Explosive reports expose illegal logging and human rights abuses by forestry giant Korindo Group
(Rainforest Action Network),
(Rainforest Action Network),
In-depth investigations into the Korean-Indonesian conglomerate Korindo Group have produced two reports documenting widespread evidence of illegality, environmental destruction and community rights violations across the company’s operations. Korindo’s expansion into Indonesia’s frontier forests has involved primary forest clearance, intentional burning, land grabbing and police harassment and arbitrary arrest of local people, says the damning report titled Perilous: Korindo, Land Grabbing and Banks, issued today by Rainforest Action Network (RAN), WALHI, TuK-Indonesia and Profundo. These abuses have resulted in Korindo supplying unsustainable and likely illegal timber for the construction of Tokyo 2020 Olympics venues, as outlined in a second, related report also released today, titled Broken Promises.
A group of Indonesian protesters, including WALHI North Maluku, gathered at Korindo’s Jakarta headquarters today, as well as the headquarters of Korindo’s principal bank Bank Negara Indonesia (BNI), to demand that Korindo stop destroying forests in North Maluku, leave community territories, and for BNI to stop financing the company.
In North Maluku, community landowners are fighting Korindo to retain control of their traditional lands and forests. Evidence and testimonies included in today’s report demonstrate Korindo has forcibly taken community lands without their consent, illegally used fire to clear land, planted oil palm without required permits, and criminalized communities who resist the company’s operations, including arbitrary arrest and violence.
“Korindo is abusing and exploiting North Maluku and the Indonesian people,” said Ismet Soelaiman, Director of WALHI North Maluku. “From stealing community lands, harassing small scale farmers, to destroying local biodiversity with the monoculture plantation system, ordinary people are paying the price. Right now, Korindo is trying to grab more community forests in North Maluku to sell the timber and plant oil palm. The communities are resisting but they need the help of government and police to stop aiding illegal operations, and instead protect the people, their farms and forests.”
Research into Korindo’s finances, corporate structure and offshore shell companies uncovered further instances of unethical and illegal practices, including misreporting loan arrangements and financial statements through its Singapore shell companies. The reports also highlight the culpability of banks and investors that finance and profit from Korindo’s illegal operations. Korindo’s financiers and business partners – principally Bank Negara Indonesia (BNI), SMBC Group, Hyosung Corporation, Sumitomo Forestry and Oji Holdings – have all played a critical role in Korindo’s expansion.
“BNI has committed to be a pioneer in sustainable finance,” said Edi Sutrisno from TuK-Indonesia. “To truly implement this commitment, it must first stop bankrolling companies like Korindo, operating without adequate permits and stealing community land and forests. Financing Korindo is in clear contradiction with BNI’s own standards, and is counter to new financial sector regulations from Indonesia’s Financial Services Authority. BNI should tighten its policies, drop companies like Korindo, and be a sustainable bank for the needs of ordinary Indonesians instead of tycoons.”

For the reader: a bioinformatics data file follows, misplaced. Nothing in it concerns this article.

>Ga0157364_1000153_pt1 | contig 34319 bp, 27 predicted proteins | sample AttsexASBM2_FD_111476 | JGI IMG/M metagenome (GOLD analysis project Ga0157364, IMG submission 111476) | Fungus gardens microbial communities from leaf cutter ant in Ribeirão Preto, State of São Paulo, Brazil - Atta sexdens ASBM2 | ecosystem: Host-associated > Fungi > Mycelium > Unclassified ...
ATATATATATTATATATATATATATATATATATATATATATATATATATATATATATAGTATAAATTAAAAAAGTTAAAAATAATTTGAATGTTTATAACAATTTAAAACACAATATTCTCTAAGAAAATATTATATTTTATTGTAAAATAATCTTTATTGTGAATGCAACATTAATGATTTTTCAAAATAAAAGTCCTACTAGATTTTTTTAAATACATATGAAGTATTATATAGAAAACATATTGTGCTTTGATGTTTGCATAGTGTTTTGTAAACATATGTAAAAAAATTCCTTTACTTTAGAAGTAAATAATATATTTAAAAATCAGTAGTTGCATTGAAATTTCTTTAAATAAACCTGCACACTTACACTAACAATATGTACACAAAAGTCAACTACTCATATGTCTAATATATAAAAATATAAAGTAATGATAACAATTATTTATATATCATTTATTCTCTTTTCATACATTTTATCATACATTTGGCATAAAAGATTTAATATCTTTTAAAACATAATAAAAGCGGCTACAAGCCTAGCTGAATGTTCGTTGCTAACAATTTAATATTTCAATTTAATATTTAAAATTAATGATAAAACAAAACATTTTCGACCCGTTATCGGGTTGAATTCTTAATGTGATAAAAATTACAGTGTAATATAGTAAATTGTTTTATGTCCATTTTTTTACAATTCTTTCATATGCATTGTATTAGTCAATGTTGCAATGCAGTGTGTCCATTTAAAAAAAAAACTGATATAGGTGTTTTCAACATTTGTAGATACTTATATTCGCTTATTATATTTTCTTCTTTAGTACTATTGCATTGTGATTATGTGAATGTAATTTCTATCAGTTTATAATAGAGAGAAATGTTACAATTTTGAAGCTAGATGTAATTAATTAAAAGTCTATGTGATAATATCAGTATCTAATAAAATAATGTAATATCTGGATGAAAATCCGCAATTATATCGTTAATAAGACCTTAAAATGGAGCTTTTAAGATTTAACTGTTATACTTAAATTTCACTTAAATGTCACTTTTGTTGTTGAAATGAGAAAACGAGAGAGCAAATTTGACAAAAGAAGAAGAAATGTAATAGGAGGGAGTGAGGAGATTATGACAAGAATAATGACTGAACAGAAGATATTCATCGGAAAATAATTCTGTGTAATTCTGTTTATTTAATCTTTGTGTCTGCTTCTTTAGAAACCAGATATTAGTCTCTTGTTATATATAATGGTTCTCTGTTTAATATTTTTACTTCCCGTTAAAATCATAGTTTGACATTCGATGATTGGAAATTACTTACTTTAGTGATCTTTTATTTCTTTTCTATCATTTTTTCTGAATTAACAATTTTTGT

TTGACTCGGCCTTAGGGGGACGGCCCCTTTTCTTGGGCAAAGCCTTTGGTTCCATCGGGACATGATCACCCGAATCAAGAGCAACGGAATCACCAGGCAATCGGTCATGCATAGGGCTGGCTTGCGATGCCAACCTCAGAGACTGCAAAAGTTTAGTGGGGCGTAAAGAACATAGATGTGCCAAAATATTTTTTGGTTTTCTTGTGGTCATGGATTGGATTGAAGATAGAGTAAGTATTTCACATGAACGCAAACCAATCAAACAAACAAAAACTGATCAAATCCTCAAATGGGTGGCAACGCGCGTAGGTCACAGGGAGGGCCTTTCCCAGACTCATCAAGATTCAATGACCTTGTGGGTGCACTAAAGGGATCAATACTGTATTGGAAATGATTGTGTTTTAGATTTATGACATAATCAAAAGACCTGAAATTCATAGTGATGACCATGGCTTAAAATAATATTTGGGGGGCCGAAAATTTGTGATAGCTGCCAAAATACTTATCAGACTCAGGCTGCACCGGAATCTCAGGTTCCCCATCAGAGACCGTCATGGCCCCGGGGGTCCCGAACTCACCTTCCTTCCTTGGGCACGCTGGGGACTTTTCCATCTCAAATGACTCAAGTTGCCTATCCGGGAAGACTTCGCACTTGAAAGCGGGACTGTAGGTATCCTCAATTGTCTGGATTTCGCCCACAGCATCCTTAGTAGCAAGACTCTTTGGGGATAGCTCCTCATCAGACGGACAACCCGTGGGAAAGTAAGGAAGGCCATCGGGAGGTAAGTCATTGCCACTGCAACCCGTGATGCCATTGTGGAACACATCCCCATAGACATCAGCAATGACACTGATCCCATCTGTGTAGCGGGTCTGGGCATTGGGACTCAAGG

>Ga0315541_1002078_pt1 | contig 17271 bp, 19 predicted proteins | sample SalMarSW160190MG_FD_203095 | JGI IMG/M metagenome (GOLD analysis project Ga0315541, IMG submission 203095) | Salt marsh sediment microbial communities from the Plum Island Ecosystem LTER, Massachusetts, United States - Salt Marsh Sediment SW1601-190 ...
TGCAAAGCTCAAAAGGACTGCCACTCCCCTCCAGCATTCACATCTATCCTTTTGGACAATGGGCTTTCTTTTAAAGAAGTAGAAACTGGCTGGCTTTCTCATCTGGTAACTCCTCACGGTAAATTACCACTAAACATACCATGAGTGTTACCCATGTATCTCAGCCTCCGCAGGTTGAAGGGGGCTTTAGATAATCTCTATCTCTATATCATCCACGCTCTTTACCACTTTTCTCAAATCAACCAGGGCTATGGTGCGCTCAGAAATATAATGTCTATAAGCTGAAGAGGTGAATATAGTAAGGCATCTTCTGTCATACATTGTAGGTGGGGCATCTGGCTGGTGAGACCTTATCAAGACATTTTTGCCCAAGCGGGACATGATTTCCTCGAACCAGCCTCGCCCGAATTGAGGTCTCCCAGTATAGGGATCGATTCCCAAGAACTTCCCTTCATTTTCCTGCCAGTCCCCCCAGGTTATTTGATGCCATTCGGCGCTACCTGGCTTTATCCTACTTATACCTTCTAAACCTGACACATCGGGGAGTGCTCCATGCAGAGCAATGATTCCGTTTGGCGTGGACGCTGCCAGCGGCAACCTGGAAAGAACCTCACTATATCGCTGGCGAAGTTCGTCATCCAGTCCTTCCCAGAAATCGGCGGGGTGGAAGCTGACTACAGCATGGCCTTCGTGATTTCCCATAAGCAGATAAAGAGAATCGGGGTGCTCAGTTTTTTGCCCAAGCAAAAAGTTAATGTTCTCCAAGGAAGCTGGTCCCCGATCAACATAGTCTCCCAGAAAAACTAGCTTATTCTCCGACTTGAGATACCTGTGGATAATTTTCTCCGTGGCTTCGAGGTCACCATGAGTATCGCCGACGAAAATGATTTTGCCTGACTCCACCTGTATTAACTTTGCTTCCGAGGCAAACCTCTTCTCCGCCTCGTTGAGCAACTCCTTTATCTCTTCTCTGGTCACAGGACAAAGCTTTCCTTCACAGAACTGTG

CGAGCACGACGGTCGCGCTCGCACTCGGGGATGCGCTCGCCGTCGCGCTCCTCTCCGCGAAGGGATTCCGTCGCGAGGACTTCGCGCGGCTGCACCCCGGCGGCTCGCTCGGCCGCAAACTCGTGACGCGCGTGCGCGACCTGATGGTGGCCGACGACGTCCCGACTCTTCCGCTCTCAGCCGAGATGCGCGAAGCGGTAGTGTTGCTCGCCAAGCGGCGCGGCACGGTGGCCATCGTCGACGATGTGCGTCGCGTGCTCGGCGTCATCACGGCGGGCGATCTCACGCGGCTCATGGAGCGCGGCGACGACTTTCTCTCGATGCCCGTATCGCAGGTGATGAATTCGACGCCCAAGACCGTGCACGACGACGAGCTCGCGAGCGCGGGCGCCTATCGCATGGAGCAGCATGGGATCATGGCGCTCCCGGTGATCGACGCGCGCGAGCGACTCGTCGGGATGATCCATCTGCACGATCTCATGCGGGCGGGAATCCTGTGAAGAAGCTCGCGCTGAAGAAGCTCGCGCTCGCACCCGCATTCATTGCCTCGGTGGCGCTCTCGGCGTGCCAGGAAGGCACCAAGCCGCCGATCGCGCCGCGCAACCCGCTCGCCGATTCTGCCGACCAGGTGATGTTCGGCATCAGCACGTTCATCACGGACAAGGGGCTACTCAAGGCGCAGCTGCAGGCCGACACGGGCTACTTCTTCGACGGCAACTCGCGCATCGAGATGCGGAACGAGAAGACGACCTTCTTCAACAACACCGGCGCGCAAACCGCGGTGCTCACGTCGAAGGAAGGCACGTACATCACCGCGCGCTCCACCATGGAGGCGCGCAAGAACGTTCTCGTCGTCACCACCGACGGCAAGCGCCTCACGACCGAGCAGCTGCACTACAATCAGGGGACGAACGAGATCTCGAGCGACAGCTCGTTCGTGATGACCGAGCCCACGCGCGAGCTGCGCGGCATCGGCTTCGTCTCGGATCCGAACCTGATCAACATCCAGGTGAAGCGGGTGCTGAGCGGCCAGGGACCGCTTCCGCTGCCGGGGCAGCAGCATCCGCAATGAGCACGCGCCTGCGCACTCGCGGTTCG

Evidence contained in the report also confirms Korindo has been sourcing illegal and unsustainable timber for its mills, and supplying plywood from those mills for the construction of Tokyo 2020 Olympics venues. Photographic evidence, company supply chain data and trade export records show that Korindo plywood used for Olympics venue construction has likely included illegal timber from North Maluku as well as timber cleared from orangutan habitat in East Kalimantan, supplied via the Japanese trading company Sumitomo Forestry.
“The Tokyo 2020 Olympic organizers promised to deliver a sustainable Olympics,” said Hana Heineken from RAN. “Instead, it has used over 110,000 sheets of tropical plywood from Indonesia that is linked to rainforest destruction, land-grabbing and clearance of endangered orangutan habitat, much of it to make way for oil palm plantations. The Olympics is supposed to celebrate human achievement and global solidarity, not be built on top of human rights violations and environmental destruction from remote corners of the world.”
The findings contained in these reports demand urgent and robust action, including investigations by the relevant Indonesian and Japanese authorities. The Tokyo 2020 Olympics and the Indonesian and Japanese banks and customers connected to these scandalous actions should immediately cut ties with Korindo.
The findings of this report were put to Korindo for their comment and response, between June and November 2018. Korindo insists that it operates in full accordance with all laws and regulations and that it is a leader in sustainability. Additional responses by Korindo and other named companies are contained in the reports.
A landing page, including a short video with interview testimony of North Maluku villagers and forest defenders as well as other assets related to these reports can be found here.
Japanese language version of the Broken Promises report is here.
Bahasa Indonesia language version of Perilous report is here.